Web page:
[The following excerpt is from Chapter 3 of You Can’t Just Snap Out Of It: The Real Path to Recovery From Psychological Trauma. Get it free for amazon kindle for a limited time or at reduced price for paperback on amazon]

Part of team brain response to survival is an outpouring of stress hormones like norepinephrine and cortisol that flood the body during stress. Like the amygdala, they also help us survive. Let’s see how they work.

A collection of brain cells (or neurons) in the brain stem (the part of the brain at the back of your neck that controls basic functions like breathing and being awake) contains the majority of the stress hormone, adrenaline, in the brain. Technically, it is known as noradrenaline (norepinephrine) when it occurs in the brain and adrenaline (epinephrine) in the body, but I refer to both using the commonly known term “adrenaline.”

These brain cells have long fibers, known as axons, that extend their tentacles throughout the brain, and release adrenaline everywhere all at once. This release is triggered by a scary event, like the attack of a lion.

Adrenaline is released from the end of the axon into the space between it and the next neuron, called the synapse. It then boogies on over to the next neuron and says “help, help!” That makes the next neuron get off its duff and tell the rest of the brain gang that trouble is brewing.

Adrenaline acts like a chemical messenger that says “RUN!!”

Diagram of the Human Neuron

Diagram of the Human Neuron. Copyright 2014 J Douglas Bremner, reprinted with permission from “You Can’t Just Snap Out Of It” Laughing Cow Books

Adrenaline is the Brain’s Fire Alarm System

When there’s a fire, you run and pull an alarm that tells everyone in the building to get out right away. The idea is to tell everyone to leave, both the people who might get burned and those who are not at risk. There will be time to sort that out later, but in the short term it is better to make sure that everyone is safe.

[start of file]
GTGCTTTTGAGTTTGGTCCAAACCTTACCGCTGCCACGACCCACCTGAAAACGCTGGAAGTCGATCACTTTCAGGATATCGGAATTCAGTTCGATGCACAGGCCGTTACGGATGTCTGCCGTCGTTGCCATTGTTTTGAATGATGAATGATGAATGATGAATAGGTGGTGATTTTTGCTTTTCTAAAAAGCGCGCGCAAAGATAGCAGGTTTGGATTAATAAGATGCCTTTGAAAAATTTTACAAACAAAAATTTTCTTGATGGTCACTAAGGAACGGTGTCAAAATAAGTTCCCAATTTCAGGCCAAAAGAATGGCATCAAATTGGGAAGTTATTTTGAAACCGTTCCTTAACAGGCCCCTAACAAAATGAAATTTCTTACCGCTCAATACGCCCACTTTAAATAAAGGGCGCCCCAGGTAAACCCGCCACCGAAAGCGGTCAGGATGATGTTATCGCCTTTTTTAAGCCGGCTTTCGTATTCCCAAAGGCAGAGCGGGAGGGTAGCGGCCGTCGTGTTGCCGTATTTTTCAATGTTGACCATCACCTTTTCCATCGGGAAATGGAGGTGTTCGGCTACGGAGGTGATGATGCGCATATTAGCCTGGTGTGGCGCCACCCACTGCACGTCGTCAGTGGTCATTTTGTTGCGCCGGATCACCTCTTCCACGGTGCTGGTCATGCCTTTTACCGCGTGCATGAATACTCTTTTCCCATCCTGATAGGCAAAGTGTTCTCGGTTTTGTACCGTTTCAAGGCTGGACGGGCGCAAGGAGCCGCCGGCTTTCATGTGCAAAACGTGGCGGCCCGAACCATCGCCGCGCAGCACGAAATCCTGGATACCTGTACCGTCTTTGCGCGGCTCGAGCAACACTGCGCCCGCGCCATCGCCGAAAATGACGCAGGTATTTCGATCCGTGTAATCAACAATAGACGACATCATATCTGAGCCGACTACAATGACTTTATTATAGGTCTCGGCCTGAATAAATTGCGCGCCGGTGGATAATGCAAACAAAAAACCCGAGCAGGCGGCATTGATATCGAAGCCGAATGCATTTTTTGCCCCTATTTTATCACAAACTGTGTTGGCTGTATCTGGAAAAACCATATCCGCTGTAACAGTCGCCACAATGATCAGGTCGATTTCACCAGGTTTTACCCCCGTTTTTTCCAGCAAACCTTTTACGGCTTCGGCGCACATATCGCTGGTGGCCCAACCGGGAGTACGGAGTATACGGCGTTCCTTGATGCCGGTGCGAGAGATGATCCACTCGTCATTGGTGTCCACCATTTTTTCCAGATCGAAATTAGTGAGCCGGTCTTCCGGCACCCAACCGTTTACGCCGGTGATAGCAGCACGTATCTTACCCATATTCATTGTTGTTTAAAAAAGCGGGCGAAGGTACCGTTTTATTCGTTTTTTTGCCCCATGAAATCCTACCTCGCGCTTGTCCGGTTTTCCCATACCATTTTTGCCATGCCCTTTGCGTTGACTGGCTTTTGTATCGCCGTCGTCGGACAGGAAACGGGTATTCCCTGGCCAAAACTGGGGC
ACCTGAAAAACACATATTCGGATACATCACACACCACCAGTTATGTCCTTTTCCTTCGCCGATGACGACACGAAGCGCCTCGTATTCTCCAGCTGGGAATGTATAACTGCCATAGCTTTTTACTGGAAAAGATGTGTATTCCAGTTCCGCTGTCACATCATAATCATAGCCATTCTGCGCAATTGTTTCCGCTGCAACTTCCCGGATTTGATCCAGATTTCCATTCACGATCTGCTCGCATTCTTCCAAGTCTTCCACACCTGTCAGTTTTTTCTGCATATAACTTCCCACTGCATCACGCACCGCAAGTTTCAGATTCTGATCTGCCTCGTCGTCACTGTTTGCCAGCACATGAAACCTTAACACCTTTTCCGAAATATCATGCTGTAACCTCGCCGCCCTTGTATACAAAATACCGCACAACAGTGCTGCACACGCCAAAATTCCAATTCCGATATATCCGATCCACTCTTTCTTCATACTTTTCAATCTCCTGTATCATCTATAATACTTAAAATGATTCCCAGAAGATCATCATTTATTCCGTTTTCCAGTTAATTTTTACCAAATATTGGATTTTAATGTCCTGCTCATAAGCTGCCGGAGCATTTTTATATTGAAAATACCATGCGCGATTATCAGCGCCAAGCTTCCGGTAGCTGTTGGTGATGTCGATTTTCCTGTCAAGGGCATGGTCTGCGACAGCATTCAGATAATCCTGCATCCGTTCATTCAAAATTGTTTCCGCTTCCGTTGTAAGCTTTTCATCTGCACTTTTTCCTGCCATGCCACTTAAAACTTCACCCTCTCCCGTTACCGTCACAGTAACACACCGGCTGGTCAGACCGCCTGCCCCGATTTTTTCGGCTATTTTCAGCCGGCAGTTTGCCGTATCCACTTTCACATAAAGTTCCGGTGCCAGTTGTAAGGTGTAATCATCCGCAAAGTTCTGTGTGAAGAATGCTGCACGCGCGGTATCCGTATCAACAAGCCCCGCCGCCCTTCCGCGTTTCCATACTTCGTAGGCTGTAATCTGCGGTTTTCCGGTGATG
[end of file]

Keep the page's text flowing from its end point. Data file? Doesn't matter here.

Our brains and bodies have their own fire alarm system. It’s called adrenaline. When there’s a threat, adrenaline is released everywhere, signals all parts of the brain to pay attention, and triggers all parts of the body to be ready. Adrenaline makes blood pressure go up and heart rate increase so that you can deliver more blood to your brain, muscles, and the other parts of the body important to survival. You breathe faster so you get more oxygen into your lungs and then your blood. More blood means more oxygen and more energy (sugar) to help those body parts work better, so you can run faster and fight harder.

Cortisol Chips In

At the same time that your adrenaline system is firing, corticotropin releasing factor (CRF) is released from a part of the brain called the hypothalamus. This triggers a chain reaction which results in the release of the stress hormone, cortisol, from the adrenal gland.

Human Body and Stress Response Glands

Human Body and Stress Response Glands. Reprinted with permission from “Does Stress Damage the Brain” WW Norton, copyright 2002, J Douglas Bremner MD

Cortisol helps to move energy to the muscles so we can fight back or run away fast. It does this by moving energy away from areas that aren’t needed for survival, like the stomach (you don’t need to digest your lunch right away) or reproductive organs. Fast thinking and strong muscles are critical to survive at that split second when we are under attack.

Too Much of a Good Thing

We need the hormones cortisol and adrenaline to help us survive, but if we are under stress for too long, or there are too many traumatic events, they can get out of whack.

In some cases, CRF and adrenaline can be chronically too high; as well, minor stressors or things that trigger memories of stress may cause you to release way too much cortisol and norepinephrine. The cortisol system may get burnt out, it might not have the right rhythm, or it might be depleted at certain times of the day.

The fear part of the brain, the amygdala, may be over-active, and the parts of the brain involved in memory and emotion and turning off the fear response (the hippocampus and frontal cortex) may not turn on normally. You might use alcohol and drugs to turn off these stress hormones and quiet your brain so that you don’t feel so anxious, but that can become a problem in itself. We will talk more about brain areas involved in stress later on.

[From Chapter 3 of You Can’t Just Snap Out Of It: The Real Path to Recovery From Psychological Trauma. Get it free for amazon kindle for a limited time or at reduced price for paperback on amazon]